Use this Currency to Distinguish Yourself as a Leader

Good Boss or Bad Boss?


Executive Presence blog imageLast week I wrote about executive presence gone bad. Think back through the best and worst bosses from your favorite television shows and movies.  Last week at the 8 O’clock Career Club, we were in search of the right words to describe the elusive concept of executive presence in both good bosses and bad ones. Using some of the best and worst TV/film bosses, we managed to find some very descriptive words.


After reviewing an assortment of clips, we built a list of behaviors and traits that we observed which constituted executive presence (separate from effective leadership). The bosses and shows we reviewed include:
  • Jack Underwood (Kevin Spacey), “House of Cards”
  • Miranda Priestly (Meryl Streep), “The Devil Wears Prada”
  • Jack Shephard (Matthew Fox), “Lost”
  • Blake (Alec Baldwin), “Glengarry Glen Ross”
  • Gene Kranz (Ed Harris), “Apollo 13”


(To request links to the brief clips we viewed, email us with the subject line: Executive Presence – Good and Bad Clips)



The idea was to observe a variety of leaders in a diverse range of settings, whether it be offices in various industries, or in life-and-death scenarios.  By brainstorming a robust list of traits and behaviors, including both positive and negative traits, we were able to build a useful vocabulary to assess and measure executive presence.


The purpose of this exercise was:


  1. To help you quickly recognize the caliber of boss you are interviewing with, before you take the job. (Does she have great executive presence, accompanied by an array of negative traits that would mean a disastrous career move for you if you take the job?)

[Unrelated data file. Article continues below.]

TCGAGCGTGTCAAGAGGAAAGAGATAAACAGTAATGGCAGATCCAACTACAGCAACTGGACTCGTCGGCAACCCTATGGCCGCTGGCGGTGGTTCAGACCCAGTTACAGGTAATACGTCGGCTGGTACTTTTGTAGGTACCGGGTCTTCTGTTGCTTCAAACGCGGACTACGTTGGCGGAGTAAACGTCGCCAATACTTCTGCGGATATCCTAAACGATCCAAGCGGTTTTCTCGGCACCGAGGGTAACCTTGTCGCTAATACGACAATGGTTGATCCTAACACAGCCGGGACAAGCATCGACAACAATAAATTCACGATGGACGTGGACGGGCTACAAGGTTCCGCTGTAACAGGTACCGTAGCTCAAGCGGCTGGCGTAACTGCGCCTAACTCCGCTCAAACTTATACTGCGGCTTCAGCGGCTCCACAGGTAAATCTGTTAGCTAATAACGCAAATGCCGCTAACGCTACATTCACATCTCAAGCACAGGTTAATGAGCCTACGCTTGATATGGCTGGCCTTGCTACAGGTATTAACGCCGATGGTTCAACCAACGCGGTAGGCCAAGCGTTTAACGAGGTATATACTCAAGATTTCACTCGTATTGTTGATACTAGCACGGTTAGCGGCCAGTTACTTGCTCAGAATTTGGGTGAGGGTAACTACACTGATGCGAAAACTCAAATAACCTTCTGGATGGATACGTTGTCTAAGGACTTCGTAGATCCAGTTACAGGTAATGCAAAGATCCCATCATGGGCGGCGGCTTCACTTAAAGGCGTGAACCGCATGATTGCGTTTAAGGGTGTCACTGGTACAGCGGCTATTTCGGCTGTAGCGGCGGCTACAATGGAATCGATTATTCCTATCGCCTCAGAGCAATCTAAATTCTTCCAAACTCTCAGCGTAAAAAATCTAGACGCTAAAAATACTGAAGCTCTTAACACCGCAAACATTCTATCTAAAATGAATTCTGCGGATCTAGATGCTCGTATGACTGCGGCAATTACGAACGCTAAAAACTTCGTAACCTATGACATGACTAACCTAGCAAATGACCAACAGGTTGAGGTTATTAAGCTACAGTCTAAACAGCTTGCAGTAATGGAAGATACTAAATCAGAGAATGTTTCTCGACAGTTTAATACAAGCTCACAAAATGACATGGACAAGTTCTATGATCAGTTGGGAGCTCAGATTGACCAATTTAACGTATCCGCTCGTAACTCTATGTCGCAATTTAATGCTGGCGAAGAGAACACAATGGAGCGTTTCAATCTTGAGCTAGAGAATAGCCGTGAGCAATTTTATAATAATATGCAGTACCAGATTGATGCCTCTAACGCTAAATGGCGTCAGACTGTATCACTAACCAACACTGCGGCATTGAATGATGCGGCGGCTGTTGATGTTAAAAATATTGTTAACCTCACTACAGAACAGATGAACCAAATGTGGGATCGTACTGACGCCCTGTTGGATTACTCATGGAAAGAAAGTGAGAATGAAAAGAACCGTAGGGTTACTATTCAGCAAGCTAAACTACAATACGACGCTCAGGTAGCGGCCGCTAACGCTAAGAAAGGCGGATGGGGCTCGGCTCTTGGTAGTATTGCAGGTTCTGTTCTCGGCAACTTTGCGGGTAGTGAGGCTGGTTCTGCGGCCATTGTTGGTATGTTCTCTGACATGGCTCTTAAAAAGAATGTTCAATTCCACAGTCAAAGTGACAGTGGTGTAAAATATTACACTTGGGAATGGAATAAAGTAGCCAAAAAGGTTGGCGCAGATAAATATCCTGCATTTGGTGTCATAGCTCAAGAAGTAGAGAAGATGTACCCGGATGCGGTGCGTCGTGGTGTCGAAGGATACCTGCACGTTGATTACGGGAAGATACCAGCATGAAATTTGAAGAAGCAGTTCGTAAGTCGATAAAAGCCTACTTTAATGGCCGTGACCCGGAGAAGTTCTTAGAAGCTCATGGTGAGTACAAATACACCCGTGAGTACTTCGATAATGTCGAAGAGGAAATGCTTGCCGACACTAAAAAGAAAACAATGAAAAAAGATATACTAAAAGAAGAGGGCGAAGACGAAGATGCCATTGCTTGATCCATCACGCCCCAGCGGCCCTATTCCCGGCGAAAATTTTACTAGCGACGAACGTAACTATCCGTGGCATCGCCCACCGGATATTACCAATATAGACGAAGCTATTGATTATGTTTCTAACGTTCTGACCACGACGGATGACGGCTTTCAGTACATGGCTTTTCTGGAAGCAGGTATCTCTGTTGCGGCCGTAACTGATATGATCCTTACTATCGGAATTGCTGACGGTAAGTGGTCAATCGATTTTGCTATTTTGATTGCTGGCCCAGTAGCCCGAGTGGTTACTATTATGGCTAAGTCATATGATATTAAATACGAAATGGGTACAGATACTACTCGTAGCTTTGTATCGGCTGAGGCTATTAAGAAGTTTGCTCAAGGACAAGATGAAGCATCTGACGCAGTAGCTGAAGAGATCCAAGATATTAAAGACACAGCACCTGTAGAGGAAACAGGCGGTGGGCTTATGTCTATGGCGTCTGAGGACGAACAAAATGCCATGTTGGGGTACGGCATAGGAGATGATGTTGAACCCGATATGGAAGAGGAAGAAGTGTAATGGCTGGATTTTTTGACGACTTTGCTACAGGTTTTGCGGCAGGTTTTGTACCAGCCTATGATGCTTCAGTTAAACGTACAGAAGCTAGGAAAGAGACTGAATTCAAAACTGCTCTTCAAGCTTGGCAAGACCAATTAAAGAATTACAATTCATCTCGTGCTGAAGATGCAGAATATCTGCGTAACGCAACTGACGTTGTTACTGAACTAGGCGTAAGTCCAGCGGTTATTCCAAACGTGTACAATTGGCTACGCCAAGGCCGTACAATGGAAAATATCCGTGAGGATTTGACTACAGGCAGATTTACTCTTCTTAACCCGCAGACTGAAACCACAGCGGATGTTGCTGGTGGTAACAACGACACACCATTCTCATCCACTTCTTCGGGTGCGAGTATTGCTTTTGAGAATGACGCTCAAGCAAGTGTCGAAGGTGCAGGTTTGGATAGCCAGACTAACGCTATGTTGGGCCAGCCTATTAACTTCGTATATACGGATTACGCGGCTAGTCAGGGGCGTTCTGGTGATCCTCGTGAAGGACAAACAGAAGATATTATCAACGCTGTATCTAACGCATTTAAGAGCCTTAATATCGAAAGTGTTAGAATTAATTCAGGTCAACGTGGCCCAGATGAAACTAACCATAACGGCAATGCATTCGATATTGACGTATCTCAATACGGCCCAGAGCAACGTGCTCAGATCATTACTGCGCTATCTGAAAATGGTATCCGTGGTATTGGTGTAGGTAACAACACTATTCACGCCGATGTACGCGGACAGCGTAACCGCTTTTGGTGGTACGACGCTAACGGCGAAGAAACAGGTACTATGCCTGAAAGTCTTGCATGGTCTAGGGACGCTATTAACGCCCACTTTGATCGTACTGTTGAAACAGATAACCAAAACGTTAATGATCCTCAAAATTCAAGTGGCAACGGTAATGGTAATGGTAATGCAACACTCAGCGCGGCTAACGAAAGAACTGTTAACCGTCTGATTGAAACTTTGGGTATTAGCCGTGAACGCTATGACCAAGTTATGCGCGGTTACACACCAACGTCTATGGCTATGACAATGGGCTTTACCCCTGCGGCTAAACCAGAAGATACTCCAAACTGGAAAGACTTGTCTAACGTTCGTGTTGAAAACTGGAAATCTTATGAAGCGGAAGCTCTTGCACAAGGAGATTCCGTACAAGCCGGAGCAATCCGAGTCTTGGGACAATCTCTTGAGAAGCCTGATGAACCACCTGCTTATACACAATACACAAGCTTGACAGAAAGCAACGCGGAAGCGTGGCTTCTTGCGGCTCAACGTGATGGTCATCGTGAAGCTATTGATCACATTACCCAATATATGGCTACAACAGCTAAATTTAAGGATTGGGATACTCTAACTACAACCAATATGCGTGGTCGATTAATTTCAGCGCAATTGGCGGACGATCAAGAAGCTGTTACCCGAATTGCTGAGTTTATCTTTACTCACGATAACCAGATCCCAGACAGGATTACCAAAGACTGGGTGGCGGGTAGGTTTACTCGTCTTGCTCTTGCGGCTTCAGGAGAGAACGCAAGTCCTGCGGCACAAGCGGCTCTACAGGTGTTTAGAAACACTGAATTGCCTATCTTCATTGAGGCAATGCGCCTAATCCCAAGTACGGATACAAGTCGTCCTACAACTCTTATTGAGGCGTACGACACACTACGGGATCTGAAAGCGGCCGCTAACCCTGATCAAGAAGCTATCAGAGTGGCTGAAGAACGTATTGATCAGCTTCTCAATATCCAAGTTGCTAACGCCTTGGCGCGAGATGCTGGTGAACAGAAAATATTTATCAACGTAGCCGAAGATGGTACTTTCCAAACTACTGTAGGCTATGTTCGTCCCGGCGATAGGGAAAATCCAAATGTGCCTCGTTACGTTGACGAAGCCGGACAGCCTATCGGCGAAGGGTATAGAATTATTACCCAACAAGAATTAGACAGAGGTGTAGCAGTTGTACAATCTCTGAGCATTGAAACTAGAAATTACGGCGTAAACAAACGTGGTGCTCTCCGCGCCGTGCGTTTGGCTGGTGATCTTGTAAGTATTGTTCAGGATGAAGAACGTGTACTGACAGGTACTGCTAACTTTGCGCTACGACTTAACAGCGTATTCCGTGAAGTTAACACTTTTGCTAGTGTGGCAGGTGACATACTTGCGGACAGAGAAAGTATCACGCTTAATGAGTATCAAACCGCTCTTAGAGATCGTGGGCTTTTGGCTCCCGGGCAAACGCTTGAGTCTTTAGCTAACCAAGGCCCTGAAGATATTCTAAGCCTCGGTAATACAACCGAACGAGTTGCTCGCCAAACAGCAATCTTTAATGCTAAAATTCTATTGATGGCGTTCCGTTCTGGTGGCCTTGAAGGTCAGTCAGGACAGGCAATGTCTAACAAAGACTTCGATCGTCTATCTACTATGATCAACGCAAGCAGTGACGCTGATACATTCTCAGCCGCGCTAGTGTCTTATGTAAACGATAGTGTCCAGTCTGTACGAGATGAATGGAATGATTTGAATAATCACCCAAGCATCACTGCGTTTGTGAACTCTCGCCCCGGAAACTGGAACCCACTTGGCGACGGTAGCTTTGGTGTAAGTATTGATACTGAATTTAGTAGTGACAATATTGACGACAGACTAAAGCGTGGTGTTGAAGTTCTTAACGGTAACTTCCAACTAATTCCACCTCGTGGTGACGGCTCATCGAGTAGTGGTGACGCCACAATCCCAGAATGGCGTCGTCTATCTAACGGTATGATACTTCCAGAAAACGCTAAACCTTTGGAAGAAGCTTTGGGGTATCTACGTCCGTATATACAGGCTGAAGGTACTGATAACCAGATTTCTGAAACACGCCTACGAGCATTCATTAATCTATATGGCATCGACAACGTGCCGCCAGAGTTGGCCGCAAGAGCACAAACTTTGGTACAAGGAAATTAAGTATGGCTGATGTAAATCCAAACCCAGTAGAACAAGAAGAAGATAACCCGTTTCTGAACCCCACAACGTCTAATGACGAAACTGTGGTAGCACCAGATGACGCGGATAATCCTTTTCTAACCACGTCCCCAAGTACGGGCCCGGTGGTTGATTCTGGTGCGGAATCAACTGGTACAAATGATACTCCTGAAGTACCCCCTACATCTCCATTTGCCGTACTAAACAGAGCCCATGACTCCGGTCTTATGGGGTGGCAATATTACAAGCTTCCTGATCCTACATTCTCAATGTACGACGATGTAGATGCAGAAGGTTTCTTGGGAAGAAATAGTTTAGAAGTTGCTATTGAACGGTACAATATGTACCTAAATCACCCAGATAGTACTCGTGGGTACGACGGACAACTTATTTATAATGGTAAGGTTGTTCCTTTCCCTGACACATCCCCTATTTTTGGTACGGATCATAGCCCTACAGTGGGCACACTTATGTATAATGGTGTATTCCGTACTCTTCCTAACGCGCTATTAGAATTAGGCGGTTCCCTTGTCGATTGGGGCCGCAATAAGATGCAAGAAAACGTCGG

2. To help you build a list of desired executive presence traits to cultivate, as well as identify the undesirable traits to leave behind.


Beyond these useful assessment tools, I hoped to go one level deeper in examining executive presence.  Sometimes, we are confronted with greatness and can’t put our finger on what constitutes that greatness. At other times, we are confronted with the appearance of greatness but have an inkling that the leader we observe is a false leader. In both cases it can be difficult, but very important, to articulate a clear case even if only to ourselves.


By examining many styles of executive presence and separating it from leadership qualities, I hope to provide some common language and useful tools for expressing both positive and negative attributes.


What is the underlying motivator of the leader 
or leaders in your work or business?
What is their end game?



Thus, one of the most important takeaways in this month’s brainstorming, research, and writings is to ask the following questions:


  • What is the underlying motivator of the leader or leaders in your work or business?
  • What is their end game?
For example, we decided that in Jack Shephard’s case from “Lost”, his motivation was saving lives after the crash of the airplane. He had to make split second decisions and inspire others to follow him (while barking orders), although they were all strangers. Despite his understandably disheveled appearance after the plane crash, he exuded confidence, conviction, and assumed control. Based on last week’s list, he embodied command of the room, dressed the part, and spoke with authority.


By contrast, we decided that Frank Underwood of “House of Cards” shows command of the room, dresses the part, and speaks with authority, but has no such positive motives as Jack. Frank Underwood is amoral, ruthless, and power hungry. And that’s just for starters.


How can you apply this language to your own executive presence as you refine your leadership abilities? How can you use this language to identify leaders you want to emulate, and steer clear of those you don’t?